Something, perhaps, to ponder over our puddings.

Saturday, October 04, 2014

How About Thinking for Ourselves?

This latest atrocity, the beheading of Alan Henning by the Islamic State, is another example of concentrated barbarism carried out under a religious banner.
The fact that world leaders have condemned it is good. The fact that religious leaders have condemned it is also good. However, the way some of these religious leaders have condemned the killing is, in my opinion, not so good.
To say this act is “contrary to the teachings of the Qur'an/Bible/Torah/Vedas/etc and that it is a crime against religion x, y or z is not so good.
If you need to go scrabbling through an ancient text to find out whether beheading someone is a moral or immoral act, then there is something seriously, seriously wrong with you.
I am sure the IS would argue that they are only following the words of their religious book whereas other religious leaders are interpreting these words differently or incorrectly.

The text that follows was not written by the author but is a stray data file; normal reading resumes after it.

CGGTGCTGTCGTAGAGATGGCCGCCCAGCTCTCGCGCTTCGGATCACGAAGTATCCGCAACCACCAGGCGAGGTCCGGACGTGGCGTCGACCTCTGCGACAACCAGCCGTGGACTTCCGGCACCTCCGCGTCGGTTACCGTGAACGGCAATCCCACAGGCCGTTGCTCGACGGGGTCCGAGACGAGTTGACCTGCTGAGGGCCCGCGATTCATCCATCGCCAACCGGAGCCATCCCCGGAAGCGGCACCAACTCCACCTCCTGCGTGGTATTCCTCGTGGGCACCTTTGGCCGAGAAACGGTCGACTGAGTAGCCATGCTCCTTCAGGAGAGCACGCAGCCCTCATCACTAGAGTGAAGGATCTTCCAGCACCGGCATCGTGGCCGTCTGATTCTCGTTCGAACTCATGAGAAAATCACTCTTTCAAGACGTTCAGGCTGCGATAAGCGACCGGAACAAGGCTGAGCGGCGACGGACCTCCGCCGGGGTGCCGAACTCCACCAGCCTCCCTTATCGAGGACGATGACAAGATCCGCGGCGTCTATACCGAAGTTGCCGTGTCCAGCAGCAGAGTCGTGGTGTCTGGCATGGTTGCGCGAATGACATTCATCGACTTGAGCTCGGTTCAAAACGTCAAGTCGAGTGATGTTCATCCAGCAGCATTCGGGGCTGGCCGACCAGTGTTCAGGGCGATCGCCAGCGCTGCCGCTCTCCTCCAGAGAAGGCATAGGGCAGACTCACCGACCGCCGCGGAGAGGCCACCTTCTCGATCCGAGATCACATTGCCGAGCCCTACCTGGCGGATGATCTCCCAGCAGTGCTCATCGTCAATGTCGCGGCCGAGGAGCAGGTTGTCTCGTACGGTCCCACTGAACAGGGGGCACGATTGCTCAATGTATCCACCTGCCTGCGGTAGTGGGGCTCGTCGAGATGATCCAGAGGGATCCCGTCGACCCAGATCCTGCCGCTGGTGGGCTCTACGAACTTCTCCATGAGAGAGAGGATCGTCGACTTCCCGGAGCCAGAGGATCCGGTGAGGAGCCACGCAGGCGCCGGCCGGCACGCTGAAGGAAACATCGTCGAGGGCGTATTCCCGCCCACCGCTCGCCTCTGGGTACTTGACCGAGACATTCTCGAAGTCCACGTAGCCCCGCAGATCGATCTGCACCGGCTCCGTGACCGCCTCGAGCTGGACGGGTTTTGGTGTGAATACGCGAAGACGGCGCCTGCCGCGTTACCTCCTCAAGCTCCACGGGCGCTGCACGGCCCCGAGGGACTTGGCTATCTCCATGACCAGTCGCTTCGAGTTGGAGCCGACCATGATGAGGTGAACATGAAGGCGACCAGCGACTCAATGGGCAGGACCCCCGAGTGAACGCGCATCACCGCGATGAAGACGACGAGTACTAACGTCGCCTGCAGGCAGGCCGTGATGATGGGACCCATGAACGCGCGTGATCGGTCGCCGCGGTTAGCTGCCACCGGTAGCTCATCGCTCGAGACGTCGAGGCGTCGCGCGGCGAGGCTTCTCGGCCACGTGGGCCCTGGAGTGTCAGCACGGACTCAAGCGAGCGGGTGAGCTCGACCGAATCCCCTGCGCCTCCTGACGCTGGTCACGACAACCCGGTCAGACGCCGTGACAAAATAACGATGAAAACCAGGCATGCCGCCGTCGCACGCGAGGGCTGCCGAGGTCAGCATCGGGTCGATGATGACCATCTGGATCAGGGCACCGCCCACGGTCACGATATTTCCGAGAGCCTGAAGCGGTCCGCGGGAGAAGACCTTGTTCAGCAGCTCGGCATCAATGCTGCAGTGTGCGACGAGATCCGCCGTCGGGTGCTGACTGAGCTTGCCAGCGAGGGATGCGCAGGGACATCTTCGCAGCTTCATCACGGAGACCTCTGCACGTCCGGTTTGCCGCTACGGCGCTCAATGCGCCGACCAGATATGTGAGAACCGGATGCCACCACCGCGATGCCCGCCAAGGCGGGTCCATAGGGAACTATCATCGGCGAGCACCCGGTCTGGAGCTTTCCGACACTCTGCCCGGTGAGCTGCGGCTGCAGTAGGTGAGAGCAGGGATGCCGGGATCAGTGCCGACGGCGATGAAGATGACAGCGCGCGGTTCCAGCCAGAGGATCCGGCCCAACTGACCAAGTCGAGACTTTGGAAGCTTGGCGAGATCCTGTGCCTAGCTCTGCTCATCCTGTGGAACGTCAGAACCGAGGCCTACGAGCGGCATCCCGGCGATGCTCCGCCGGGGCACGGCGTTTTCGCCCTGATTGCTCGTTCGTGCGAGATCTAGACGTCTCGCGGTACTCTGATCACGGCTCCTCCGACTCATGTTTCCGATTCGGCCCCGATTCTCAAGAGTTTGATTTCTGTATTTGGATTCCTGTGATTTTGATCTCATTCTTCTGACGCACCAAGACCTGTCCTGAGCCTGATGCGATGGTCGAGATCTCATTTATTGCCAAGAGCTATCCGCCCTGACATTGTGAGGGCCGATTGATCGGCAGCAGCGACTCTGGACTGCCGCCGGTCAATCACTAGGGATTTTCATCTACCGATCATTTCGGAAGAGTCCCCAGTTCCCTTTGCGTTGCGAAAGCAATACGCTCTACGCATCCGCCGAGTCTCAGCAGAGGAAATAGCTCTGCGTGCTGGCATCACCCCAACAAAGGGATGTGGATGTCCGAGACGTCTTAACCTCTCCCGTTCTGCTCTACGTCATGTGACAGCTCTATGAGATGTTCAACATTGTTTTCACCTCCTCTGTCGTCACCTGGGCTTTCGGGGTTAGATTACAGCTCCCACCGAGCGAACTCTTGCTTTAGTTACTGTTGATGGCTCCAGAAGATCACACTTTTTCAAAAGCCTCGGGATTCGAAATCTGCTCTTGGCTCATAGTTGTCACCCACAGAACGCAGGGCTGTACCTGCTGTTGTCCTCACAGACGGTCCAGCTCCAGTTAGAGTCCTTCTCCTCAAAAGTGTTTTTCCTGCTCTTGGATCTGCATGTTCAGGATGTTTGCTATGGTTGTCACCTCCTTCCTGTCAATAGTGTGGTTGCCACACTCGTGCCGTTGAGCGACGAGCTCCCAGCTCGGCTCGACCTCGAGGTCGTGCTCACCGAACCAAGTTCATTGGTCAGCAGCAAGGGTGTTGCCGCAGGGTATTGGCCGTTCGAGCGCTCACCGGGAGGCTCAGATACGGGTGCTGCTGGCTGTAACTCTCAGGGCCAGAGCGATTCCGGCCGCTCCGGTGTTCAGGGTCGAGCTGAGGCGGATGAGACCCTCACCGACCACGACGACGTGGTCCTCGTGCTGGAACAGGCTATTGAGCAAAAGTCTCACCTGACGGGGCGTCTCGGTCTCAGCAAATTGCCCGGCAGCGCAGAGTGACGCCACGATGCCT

And this is the problem when you tie your moral values to some “infallible” sacred text of yours. You are going to be confronted by stuff you don't like and so you have to start interpreting the text, but then there are other people who see that text in another way - and then there are people who hold a completely different text to be holy and infallible and who think yours is just a load of tosh.
We humans know intrinsically that killing others is wrong, that killing others in a barbaric way is..well, barbaric. We don't need a fucking book to tell us this.

As a first step, how would it be if we consigned all these conflicting, holy, sacred, infallible religious texts to the literature bookshelf and started accepting that we need to derive our moral code from our own basic common human values...?

Thursday, June 21, 2012

And in Other News...

...I have a brain! And here it is (well, slices of it)